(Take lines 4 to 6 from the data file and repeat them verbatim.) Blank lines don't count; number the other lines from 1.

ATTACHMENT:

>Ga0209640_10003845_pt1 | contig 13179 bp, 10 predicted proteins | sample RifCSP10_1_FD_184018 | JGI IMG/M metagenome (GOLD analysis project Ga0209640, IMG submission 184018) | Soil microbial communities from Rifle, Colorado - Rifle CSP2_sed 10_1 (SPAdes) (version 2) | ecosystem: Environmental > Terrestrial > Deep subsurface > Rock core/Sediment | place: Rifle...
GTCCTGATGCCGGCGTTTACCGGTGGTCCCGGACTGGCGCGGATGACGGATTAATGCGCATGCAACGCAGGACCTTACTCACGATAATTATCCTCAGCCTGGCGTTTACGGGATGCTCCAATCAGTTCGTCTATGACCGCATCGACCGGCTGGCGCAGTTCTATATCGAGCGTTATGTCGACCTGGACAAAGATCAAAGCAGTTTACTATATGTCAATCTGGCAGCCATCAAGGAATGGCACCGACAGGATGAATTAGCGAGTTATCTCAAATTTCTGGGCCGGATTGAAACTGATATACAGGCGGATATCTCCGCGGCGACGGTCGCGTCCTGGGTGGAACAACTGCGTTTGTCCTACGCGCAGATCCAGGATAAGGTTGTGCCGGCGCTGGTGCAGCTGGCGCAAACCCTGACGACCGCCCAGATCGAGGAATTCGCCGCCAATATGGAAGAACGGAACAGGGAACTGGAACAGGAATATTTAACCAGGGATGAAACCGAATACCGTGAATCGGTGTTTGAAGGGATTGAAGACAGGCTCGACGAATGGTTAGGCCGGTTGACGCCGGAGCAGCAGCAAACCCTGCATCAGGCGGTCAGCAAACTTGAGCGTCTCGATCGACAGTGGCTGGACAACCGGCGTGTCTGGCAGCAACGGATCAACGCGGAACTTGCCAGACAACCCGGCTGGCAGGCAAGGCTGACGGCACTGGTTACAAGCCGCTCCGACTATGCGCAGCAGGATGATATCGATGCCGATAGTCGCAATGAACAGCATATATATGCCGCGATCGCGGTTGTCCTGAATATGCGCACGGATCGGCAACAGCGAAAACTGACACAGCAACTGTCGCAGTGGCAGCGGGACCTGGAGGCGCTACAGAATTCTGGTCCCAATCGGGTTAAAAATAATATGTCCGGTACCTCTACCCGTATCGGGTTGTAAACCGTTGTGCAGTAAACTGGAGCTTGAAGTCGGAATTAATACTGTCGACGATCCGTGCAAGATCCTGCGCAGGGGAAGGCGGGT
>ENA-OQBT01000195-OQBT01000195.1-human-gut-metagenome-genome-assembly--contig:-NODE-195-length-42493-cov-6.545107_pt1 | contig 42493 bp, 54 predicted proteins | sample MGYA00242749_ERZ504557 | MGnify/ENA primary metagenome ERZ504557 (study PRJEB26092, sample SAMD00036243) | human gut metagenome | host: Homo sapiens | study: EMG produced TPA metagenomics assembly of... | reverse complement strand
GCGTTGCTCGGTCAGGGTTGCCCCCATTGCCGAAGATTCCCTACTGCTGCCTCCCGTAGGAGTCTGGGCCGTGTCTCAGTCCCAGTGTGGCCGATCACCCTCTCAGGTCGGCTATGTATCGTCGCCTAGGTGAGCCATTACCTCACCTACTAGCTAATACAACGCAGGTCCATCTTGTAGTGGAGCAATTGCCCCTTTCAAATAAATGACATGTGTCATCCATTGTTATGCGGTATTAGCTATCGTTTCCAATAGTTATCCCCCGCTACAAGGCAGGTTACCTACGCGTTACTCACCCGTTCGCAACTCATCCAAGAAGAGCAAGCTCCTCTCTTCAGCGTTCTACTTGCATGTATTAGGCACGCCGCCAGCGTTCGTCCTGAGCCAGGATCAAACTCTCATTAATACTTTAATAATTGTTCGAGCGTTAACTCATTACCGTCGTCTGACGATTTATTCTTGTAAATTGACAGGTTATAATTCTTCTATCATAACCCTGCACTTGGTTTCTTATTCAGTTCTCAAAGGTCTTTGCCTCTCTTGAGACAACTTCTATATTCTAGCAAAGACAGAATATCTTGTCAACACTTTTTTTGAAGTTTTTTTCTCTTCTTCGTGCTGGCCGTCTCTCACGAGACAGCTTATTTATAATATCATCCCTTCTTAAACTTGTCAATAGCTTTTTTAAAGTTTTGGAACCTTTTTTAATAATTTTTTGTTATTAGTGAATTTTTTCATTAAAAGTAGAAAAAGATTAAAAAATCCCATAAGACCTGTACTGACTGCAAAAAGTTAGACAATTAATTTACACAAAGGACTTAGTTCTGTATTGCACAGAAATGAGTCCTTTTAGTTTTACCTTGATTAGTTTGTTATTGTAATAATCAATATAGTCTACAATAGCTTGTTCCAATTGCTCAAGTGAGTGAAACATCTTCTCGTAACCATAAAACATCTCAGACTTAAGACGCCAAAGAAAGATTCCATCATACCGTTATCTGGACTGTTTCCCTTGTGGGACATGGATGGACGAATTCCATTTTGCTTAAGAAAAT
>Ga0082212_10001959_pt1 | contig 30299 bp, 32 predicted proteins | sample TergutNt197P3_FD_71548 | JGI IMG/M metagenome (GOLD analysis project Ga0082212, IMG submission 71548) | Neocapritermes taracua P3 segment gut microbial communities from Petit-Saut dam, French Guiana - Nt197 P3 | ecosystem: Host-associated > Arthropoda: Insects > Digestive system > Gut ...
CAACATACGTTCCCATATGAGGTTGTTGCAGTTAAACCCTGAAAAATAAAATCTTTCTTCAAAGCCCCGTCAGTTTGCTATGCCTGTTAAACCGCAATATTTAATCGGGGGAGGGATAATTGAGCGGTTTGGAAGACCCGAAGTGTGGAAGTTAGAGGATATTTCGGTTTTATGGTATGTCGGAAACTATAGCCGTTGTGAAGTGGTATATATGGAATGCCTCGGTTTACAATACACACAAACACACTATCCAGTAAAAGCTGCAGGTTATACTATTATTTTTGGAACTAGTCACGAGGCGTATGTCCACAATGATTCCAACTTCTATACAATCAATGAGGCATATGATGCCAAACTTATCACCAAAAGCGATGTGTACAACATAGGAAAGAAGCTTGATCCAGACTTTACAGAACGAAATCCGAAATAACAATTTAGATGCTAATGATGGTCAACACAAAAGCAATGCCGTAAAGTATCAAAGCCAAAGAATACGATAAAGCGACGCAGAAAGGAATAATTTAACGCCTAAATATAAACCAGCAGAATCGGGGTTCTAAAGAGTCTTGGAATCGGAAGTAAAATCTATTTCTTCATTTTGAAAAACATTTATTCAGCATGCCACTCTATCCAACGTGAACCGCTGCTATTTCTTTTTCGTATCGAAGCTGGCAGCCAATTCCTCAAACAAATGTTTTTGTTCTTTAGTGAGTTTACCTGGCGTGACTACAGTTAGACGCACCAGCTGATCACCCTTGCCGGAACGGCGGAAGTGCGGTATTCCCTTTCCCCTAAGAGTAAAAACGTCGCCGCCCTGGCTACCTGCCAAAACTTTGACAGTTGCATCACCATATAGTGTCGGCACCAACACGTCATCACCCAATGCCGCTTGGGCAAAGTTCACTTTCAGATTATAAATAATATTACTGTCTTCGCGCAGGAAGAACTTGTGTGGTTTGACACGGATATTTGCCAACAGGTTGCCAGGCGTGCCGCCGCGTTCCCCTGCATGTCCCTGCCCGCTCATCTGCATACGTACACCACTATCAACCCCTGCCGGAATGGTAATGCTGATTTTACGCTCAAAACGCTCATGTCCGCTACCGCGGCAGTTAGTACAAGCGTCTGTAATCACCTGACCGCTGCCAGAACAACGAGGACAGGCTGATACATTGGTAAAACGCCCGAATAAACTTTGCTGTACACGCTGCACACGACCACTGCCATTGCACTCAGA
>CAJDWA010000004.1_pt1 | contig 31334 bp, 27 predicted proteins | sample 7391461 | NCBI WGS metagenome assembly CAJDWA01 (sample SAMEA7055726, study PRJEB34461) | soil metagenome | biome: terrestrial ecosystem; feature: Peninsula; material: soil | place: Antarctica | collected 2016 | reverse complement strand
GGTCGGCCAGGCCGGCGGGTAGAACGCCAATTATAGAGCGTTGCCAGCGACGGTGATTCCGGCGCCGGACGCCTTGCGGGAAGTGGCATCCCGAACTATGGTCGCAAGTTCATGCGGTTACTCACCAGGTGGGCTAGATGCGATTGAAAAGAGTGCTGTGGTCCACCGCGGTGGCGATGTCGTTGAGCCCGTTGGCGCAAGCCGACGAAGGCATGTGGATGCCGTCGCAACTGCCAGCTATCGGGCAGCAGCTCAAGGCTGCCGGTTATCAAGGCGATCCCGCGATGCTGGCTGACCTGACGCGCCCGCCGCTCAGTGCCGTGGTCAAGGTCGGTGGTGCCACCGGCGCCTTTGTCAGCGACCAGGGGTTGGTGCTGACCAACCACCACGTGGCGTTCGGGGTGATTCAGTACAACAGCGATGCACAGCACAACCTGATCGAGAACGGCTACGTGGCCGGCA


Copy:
GCGTTGCTCGGTCAGGGTTGCCCCCATTGCCGAAGATTCCCTACTGCTGCCTCCCGTAGGAGTCTGGGCCGTGTCTCAGTCCCAGTGTGGCCGATCACCCTCTCAGGTCGGCTATGTATCGTCGCCTAGGTGAGCCATTACCTCACCTACTAGCTAATACAACGCAGGTCCATCTTGTAGTGGAGCAATTGCCCCTTTCAAATAAATGACATGTGTCATCCATTGTTATGCGGTATTAGCTATCGTTTCCAATAGTTATCCCCCGCTACAAGGCAGGTTACCTACGCGTTACTCACCCGTTCGCAACTCATCCAAGAAGAGCAAGCTCCTCTCTTCAGCGTTCTACTTGCATGTATTAGGCACGCCGCCAGCGTTCGTCCTGAGCCAGGATCAAACTCTCATTAATACTTTAATAATTGTTCGAGCGTTAACTCATTACCGTCGTCTGACGATTTATTCTTGTAAATTGACAGGTTATAATTCTTCTATCATAACCCTGCACTTGGTTTCTTATTCAGTTCTCAAAGGTCTTTGCCTCTCTTGAGACAACTTCTATATTCTAGCAAAGACAGAATATCTTGTCAACACTTTTTTTGAAGTTTTTTTCTCTTCTTCGTGCTGGCCGTCTCTCACGAGACAGCTTATTTATAATATCATCCCTTCTTAAACTTGTCAATAGCTTTTTTAAAGTTTTGGAACCTTTTTTAATAATTTTTTGTTATTAGTGAATTTTTTCATTAAAAGTAGAAAAAGATTAAAAAATCCCATAAGACCTGTACTGACTGCAAAAAGTTAGACAATTAATTTACACAAAGGACTTAGTTCTGTATTGCACAGAAATGAGTCCTTTTAGTTTTACCTTGATTAGTTTGTTATTGTAATAATCAATATAGTCTACAATAGCTTGTTCCAATTGCTCAAGTGAGTGAAACATCTTCTCGTAACCATAAAACATCTCAGACTTAAGACGCCAAAGAAAGATTCCATCATACCGTTATCTGGACTGTTTCCCTTGTGGGACATGGATGGACGAATTCCATTTTGCTTAAGAAAAT
>Ga0082212_10001959_pt1 | contig 30299 bp, 32 predicted proteins | sample TergutNt197P3_FD_71548 | JGI IMG/M metagenome (GOLD analysis project Ga0082212, IMG submission 71548) | Neocapritermes taracua P3 segment gut microbial communities from Petit-Saut dam, French Guiana - Nt197 P3 | ecosystem: Host-associated > Arthropoda: Insects > Digestive system > Gut ...
CAACATACGTTCCCATATGAGGTTGTTGCAGTTAAACCCTGAAAAATAAAATCTTTCTTCAAAGCCCCGTCAGTTTGCTATGCCTGTTAAACCGCAATATTTAATCGGGGGAGGGATAATTGAGCGGTTTGGAAGACCCGAAGTGTGGAAGTTAGAGGATATTTCGGTTTTATGGTATGTCGGAAACTATAGCCGTTGTGAAGTGGTATATATGGAATGCCTCGGTTTACAATACACACAAACACACTATCCAGTAAAAGCTGCAGGTTATACTATTATTTTTGGAACTAGTCACGAGGCGTATGTCCACAATGATTCCAACTTCTATACAATCAATGAGGCATATGATGCCAAACTTATCACCAAAAGCGATGTGTACAACATAGGAAAGAAGCTTGATCCAGACTTTACAGAACGAAATCCGAAATAACAATTTAGATGCTAATGATGGTCAACACAAAAGCAATGCCGTAAAGTATCAAAGCCAAAGAATACGATAAAGCGACGCAGAAAGGAATAATTTAACGCCTAAATATAAACCAGCAGAATCGGGGTTCTAAAGAGTCTTGGAATCGGAAGTAAAATCTATTTCTTCATTTTGAAAAACATTTATTCAGCATGCCACTCTATCCAACGTGAACCGCTGCTATTTCTTTTTCGTATCGAAGCTGGCAGCCAATTCCTCAAACAAATGTTTTTGTTCTTTAGTGAGTTTACCTGGCGTGACTACAGTTAGACGCACCAGCTGATCACCCTTGCCGGAACGGCGGAAGTGCGGTATTCCCTTTCCCCTAAGAGTAAAAACGTCGCCGCCCTGGCTACCTGCCAAAACTTTGACAGTTGCATCACCATATAGTGTCGGCACCAACACGTCATCACCCAATGCCGCTTGGGCAAAGTTCACTTTCAGATTATAAATAATATTACTGTCTTCGCGCAGGAAGAACTTGTGTGGTTTGACACGGATATTTGCCAACAGGTTGCCAGGCGTGCCGCCGCGTTCCCCTGCATGTCCCTGCCCGCTCATCTGCATACGTACACCACTATCAACCCCTGCCGGAATGGTAATGCTGATTTTACGCTCAAAACGCTCATGTCCGCTACCGCGGCAGTTAGTACAAGCGTCTGTAATCACCTGACCGCTGCCAGAACAACGAGGACAGGCTGATACATTGGTAAAACGCCCGAATAAACTTTGCTGTACACGCTGCACACGACCACTGCCATTGCACTCAGA